- The Washington Times - Tuesday, March 20, 2001

Shooting guard Mitch Richmond wants to know exactly what the Washington Wizards are going to do with him.
Are they going to keep him and make him an integral part of their rebuilding process? Or is the team going to buy out his contract at the end of this season a move that many expect is coming? Richmond is prepared for either scenario; he just doesn't like the uncertainty
"I have no problems with [a buyout] if that's the case," Richmond said. "I can understand that. If I'm not in the team's future plans just tell me. There're no hard feelings. The team is going in another direction and that's the bottom line. But while I'm here I want to play."
Richmond, in the second year of a $40 million deal, is almost certain to have his deal bought out by the team by June 30. If that is the case, the Wizards will cut their ties with the 35-year-old guard and pay him $30 million in salary over the life of the contract. His $10 million annual salary won't count against the cap in the summer of 2002 when the Wizards are expected to be at least $15 million under the cap.
However, if the Wizards buy out Richmond's contract after June 30, the deal for the 2001-02 season becomes guaranteed. Consequently, the buyout, which would drop to $5 million, still would count against the cap in 2002, which would severely inhibit the team's ability to pursue free agents in the summer.
Richmond hasn't played since he injured his right knee against New Jersey on March 10. He did not accompany the team to Phoenix, where the Wizards will begin their final West Coast road trip of the season tonight. Richmond, who has missed 29 games this season due to injury, is expected to be ready to return for a March 27 game against the Indiana Pacers at the earliest. This year he is averaging just 16.2 points, well below his career average of 22.4.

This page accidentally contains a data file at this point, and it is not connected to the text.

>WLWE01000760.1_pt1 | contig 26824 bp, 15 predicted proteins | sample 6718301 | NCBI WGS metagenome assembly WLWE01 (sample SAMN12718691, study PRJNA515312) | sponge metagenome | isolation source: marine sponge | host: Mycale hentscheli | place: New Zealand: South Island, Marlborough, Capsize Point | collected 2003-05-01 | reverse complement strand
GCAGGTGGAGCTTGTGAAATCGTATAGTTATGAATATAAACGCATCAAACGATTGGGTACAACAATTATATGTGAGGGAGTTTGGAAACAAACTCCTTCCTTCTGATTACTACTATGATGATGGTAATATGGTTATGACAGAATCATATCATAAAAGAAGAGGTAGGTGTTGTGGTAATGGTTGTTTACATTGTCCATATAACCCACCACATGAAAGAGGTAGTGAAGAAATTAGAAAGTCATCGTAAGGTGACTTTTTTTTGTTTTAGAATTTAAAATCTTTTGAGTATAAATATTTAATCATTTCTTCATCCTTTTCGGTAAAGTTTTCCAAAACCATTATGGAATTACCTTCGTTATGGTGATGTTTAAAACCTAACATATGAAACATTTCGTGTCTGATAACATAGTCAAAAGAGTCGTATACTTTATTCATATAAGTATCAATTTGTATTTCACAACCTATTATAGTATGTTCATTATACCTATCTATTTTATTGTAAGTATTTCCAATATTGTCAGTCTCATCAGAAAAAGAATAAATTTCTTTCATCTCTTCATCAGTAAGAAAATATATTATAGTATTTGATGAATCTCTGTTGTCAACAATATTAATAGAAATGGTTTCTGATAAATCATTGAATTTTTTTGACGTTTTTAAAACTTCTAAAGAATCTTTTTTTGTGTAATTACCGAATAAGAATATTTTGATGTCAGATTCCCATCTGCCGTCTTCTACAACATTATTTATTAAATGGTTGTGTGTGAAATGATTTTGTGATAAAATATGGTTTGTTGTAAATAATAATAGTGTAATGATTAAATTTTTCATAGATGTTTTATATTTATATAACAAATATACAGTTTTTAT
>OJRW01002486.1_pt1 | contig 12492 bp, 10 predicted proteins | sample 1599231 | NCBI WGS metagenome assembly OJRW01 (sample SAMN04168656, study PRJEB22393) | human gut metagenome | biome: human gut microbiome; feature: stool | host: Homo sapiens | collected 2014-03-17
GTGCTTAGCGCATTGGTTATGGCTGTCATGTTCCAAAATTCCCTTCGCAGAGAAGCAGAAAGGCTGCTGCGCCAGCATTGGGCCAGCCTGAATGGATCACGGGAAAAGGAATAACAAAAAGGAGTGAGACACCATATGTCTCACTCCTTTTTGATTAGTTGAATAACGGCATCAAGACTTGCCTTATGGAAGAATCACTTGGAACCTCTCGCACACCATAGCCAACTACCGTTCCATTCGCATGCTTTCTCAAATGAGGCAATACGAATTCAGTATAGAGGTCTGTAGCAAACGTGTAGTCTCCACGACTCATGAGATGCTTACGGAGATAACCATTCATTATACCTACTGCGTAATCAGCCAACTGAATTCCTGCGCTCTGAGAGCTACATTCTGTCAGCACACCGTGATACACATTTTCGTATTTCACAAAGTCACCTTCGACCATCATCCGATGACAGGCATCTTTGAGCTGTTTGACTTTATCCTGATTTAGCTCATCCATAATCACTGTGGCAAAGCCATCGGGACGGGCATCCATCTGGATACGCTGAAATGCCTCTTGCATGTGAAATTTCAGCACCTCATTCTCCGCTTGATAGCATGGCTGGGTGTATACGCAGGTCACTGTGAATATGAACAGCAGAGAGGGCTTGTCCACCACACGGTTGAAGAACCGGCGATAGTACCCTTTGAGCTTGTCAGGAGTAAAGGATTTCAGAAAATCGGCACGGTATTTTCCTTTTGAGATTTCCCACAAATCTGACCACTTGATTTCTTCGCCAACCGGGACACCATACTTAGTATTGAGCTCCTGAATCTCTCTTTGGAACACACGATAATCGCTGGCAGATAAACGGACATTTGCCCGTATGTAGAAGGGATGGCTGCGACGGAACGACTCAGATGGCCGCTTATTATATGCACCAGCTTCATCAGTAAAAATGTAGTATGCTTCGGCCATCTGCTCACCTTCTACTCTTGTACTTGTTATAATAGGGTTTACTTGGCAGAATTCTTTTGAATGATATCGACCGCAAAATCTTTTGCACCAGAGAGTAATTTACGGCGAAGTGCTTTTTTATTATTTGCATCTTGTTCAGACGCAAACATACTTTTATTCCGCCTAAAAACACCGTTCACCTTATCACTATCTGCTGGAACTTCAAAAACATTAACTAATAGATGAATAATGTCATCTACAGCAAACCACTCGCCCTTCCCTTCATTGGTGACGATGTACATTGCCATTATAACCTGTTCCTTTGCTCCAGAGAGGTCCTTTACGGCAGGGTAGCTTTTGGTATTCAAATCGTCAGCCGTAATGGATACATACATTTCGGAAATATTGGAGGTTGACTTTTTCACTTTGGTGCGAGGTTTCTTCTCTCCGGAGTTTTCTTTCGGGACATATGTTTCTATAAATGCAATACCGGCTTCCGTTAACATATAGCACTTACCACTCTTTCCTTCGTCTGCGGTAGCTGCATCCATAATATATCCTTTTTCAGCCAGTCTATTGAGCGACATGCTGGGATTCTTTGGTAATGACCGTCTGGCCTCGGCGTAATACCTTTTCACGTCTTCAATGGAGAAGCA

If he is ready by March 27, then Richmond, who can be bought out this year for $10 million, will be available for just the final 12 games of the regular season. Richmond wants to play as soon as possible and probably would rather be traded than accept the buyout.
Wizards president of basketball operations Michael Jordan said that whenever Richmond is able to contribute he will be welcomed back. Richmond dressed but did not practice yesterday.
"When Mitch is ready to get back in the rotation he'll let us know," Jordan said. "Right now we have a good situation with the young players and a good rotation. Mitch can be an asset to the younger guys."
Already rumors have begun to circulate as to where Richmond might be willing to play. Most recently it was reported in the Miami Herald that Richmond might accept that team's $4.5 million exception to be the first big guard off the Heat's bench. The story even suggested that Richmond might be willing to play for the Heat for the $1 million veteran exception.
In the meantime, the Wizards will continue to start surprising rookie Courtney Alexander at small forward. A start tonight at Phoenix will mark Alexander's fourth start since he was acquired from Dallas in the Juwan Howard trade on Feb. 22. Recently he has been on a roll at least by Washington standards. In the Wizards' last two games, Alexander has scored 20 and 21 points respectively.
Alexander exudes the confidence that the rebuilding team is looking for in its offensive players. However, he also appears to know his place, for now at least. When Richmond is ready for a return, Alexander said he has no problem with returning to the bench. However, the Wizards might not want to put him there.
"As a competitor I think that anyone would much rather start than come off the bench," Alexander said. "But at the same time Mitch Richmond is an established veteran in this league. It would be crazy for me to complain about that. Would it be tough? Of course. But it's something that I might have to do. I watched Mitch growing up. He's been an All-Star and he's an established veteran. He deserves a great deal of respect from me and everybody else because of the career he's had."

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